In the article "Horrors of Anzac aftermath laid bare", The Age Newspaper in Melbourne tried to uncover WW1 soldiers' personal stories. The timing was perfect - just in time for the 100th anniversary of the war in 2014. Private Bertram Byrnes' war service record, for example, is on the Australian National Archives website. Show More Summary
The Scream by Edvard Munch (1863-1944) is one of the most famous paintings in Western art history -- and perhaps the most powerful Expressionist painting ever made. It certainly is the most readily recognized. Edvard Munch spent his childhood in Oslo, the second of five children born to a prominent Norwegian family. Show More Summary
In 1931, the International Olympic Committee awarded the 1936 Summer Olympics to Berlin. The choice signalled Germany's inclusion in the democratic world community after the horrors of World War I.It was only after Hitler was appointed...Show More Summary
Homage To Rembrandt: Bathsheba (2001) by the American painter Patricia Watwood (born 1971). Here the subject is not any more the story of the Old Testament but art history itself.
The Landing of William Penn by the American history painter Jean Leon Gerome Ferris (1863-1930). There are a lot of nice (schoolbook) details, all the different costumes, the Native Americans, the trapper, the soldier, dutch settlers etc. There is even the year of the landing on the building.Though it's sugary, too sweet, more like a costume ball.
Home Blogs Picture This Munch at 150: More to Scream About? by Bob Duggan November 8, 2013, 9:18 AM If you know only one work of modern art, it’s probably The Scream. More people know that “Mona Lisa” of modern angst than know the name of the artist that painted it over a century ago—Edvard Munch. Show More Summary
Home Blogs Picture This What Is the Legacy of Calvin and Hobbes? by Bob Duggan November 5, 2013, 9:10 PM Is there anyone who doesn’t like Bill Watterson’s Calvin and Hobbes? I say “like” and not “liked” in the past tense, because the...Show More Summary
Home Blogs Picture This Making the “Divine” Bach Human Again by Bob Duggan November 2, 2013, 7:21 AM “This is what I have to say about Bach’s life’s work,” Albert Einstein once remarked. “Listen, play, love, revere—and keep your trap...Show More Summary
All semester, the students have been reading about the Silk Road that linked Beijing to Istanbul via Central China, Xinjiang, Kazakhstan and Uzbekistan. We have examined the architecture of Islamic mosques, Buddhist temples, sculpted caves, markets and caravanserais. Show More Summary
Women artists who had previously struggling to establish their art careers, now emerged and bloomed, at least from the late Victorian era on. We ask the following questions:1. Did women do well in the arts because of a generalised increase in support for feminisim. Show More Summary
Gentlemens pleasures by the French artist Adolphe Alexandre Lesrel (1839-1929). Another of the typical Lesrel genre paintings. Normally settled in the 17th century where men dresses in Rembrandt costumes have even a better time as on Rembrandt's paintings.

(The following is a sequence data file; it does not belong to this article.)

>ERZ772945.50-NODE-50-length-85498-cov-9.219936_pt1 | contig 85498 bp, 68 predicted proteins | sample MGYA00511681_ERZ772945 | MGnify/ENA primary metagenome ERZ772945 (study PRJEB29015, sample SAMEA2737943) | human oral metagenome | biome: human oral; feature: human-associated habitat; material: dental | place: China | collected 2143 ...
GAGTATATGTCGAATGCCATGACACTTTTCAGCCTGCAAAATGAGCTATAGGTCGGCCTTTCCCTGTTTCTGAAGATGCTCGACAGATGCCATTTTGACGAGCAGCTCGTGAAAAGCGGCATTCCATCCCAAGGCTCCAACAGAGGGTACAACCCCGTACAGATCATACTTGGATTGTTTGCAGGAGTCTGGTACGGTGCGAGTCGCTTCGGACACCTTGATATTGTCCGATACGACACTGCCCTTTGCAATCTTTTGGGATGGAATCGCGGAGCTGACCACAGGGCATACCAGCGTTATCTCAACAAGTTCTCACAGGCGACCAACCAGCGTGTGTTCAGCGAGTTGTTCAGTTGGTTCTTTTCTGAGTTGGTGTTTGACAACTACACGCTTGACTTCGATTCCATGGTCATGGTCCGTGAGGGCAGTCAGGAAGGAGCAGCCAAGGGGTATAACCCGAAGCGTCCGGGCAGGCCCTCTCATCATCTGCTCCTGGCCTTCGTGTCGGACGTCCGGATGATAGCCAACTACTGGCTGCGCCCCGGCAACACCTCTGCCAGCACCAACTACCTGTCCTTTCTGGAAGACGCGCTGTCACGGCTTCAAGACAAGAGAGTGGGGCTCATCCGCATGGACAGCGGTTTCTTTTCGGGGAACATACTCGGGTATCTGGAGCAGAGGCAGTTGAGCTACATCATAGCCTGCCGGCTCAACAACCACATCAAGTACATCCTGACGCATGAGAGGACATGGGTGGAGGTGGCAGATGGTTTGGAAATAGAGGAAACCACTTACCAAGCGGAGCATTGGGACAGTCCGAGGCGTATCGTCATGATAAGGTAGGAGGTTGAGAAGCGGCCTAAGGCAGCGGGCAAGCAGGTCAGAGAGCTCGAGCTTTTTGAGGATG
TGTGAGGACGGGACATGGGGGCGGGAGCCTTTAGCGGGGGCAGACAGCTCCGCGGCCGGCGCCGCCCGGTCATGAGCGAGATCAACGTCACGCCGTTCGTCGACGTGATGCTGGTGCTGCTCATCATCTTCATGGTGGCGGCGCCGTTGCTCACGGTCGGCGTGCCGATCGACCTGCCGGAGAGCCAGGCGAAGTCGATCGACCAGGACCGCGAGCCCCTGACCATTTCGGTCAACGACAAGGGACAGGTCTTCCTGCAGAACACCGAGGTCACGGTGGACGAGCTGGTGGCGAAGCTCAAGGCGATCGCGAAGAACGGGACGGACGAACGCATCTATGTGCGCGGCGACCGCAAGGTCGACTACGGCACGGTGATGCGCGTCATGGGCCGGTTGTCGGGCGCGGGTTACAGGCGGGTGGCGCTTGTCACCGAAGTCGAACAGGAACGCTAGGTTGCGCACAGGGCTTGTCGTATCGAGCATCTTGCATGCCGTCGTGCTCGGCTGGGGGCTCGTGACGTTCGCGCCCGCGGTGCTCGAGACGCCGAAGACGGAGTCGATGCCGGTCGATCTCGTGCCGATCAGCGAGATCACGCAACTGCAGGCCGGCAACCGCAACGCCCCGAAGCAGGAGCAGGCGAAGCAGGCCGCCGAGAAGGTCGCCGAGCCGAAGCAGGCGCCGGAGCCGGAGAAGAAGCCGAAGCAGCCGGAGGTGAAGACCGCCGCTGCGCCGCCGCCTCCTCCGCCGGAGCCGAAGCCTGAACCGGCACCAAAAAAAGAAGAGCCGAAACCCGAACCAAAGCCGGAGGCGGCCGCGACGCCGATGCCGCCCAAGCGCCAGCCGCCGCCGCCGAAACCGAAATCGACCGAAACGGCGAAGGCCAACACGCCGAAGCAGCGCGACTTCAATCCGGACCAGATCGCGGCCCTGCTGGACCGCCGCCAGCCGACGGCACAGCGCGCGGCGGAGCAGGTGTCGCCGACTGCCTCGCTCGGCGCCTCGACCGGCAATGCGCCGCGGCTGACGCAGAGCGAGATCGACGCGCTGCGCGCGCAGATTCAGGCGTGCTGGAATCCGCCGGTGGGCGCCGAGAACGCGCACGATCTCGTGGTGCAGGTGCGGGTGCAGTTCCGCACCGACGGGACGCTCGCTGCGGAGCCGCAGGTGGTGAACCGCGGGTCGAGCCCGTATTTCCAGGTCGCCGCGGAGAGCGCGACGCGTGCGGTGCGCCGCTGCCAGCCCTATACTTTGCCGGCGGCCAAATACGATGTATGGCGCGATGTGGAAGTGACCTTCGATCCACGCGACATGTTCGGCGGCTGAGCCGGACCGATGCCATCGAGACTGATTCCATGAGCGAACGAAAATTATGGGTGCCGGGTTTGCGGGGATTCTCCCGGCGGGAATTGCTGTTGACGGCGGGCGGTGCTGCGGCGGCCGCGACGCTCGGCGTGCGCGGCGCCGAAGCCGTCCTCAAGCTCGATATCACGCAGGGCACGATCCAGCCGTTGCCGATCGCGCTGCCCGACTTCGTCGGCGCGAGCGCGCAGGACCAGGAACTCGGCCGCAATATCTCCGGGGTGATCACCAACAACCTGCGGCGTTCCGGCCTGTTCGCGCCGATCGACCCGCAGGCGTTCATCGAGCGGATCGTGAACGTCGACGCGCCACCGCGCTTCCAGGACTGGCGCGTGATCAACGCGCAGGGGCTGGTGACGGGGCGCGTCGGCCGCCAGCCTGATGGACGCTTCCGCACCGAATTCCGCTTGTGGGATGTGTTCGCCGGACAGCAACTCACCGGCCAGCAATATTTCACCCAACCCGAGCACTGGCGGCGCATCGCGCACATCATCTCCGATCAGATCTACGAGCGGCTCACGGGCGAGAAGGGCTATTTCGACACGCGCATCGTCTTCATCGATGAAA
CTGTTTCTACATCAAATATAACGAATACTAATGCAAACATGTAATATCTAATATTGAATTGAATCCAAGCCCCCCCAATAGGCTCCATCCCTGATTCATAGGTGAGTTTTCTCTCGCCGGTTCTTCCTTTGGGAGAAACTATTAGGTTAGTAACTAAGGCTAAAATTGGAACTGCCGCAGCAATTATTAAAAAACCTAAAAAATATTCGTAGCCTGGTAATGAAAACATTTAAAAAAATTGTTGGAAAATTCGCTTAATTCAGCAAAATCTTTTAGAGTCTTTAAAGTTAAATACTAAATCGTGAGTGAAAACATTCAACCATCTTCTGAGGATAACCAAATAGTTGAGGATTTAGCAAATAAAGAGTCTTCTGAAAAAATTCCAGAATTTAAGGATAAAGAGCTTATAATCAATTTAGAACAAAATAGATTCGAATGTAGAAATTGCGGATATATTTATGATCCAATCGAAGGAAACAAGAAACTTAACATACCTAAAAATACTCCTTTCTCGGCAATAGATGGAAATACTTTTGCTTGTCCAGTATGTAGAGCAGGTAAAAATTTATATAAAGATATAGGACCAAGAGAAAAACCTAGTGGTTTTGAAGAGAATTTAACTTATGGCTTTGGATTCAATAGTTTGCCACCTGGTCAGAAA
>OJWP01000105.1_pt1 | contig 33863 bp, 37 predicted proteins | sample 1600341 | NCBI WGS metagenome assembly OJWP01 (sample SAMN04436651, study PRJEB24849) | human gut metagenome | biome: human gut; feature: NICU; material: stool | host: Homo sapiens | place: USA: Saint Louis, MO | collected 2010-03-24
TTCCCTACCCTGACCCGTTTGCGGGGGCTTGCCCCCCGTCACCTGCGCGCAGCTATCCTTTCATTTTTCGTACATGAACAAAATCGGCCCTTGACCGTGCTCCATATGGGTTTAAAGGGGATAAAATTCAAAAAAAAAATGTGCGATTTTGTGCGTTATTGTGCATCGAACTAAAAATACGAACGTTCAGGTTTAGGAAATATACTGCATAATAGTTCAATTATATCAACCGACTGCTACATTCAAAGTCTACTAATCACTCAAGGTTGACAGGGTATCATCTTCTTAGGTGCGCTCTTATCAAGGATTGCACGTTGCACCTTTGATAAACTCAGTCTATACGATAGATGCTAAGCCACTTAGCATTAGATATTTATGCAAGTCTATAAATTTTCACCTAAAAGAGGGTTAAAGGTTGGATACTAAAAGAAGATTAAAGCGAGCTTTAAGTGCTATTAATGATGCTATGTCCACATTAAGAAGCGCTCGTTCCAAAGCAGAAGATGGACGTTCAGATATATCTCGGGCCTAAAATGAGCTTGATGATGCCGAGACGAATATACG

The City of Paris preserves the two houses where Victor Hugo (1802-85) lived the longest, one in Paris itself and one on the island of Guernsey. In addition, there is a third home that I want to discuss - his holiday home in Normandy.1. Show More Summary
“Unimaginable!” roared Parisian newspaper headlines on August 23, 2011, the day after the Louvre discovered that someone had stolen Leonardo da Vinci's Mona Lisa. Who, everyone asked, took La Joconde, as the French called her? Two years passed before the world learned the thief’s name—Vincenzo Peruggia, an obscure, Italian housepainter. Show More Summary
Have you ever noticed how long people look at a painting in a museum or gallery? Surveys have clocked view times anywhere between 10 and 17 seconds. The Louvre estimated that visitors studied the Mona Lisa, the most famous painting in the world, for an astoundingly low average of 15 seconds. Show More Summary
Lot and his daughters engraving by the Dutch artist Lucas van Leyden (1494-1533) part of his series "vrouwenlisten" where he depicted famous women of the Old Testament aimed at connoisseurs.
Edward J Steichen (1879–1973) was born in Luxembourg and immigrated to the USA with his parents when he was a toddler. When he was still an adolescent, Steichen began a four-year lithography apprenticeship with the American Fine Art Company of Milwaukee. Show More Summary
This exotic scenery is by the Austrian painter Rudolf Ernst (1854-1932). Ernst was a famous orientalist painters and did here something which looks a little historical. But I think it doesn't matter. He was alsways looking fpr the exotic, the strange. So it's more a kindof pre-fantasy painting.
The book Crown and Camera: The Royal Family and Photography 1842-1910 was written by Frances Dimand and Roger Taylor, and published by Penguin in 1987. The book displayed photographs from the Royal Archives, starting in 1842 when the first known photograph of a member of the royal family was taken, and ending in 1910, the year King Edward VII died. Show More Summary
Katy Waldman wrote in The Age (5/10/2013) the following story. The New Yorker reports that training academies for Reich wives-to-be cropped up throughout the late 1930s, to usher young maidens towards their spiritual and reproductive destinies. Show More Summary
“Paranoia’s the garlic in life’s kitchen,” remarks the central character, Maxine Tarnow, of Thomas Pynchon’s latest novel, Bleeding Edge. “You can never have too much.” Pynchon seasons his latest epic voyage into the American psyche with enough paranoia to ward off even the most persistent of vampires, if not his critics. Show More Summary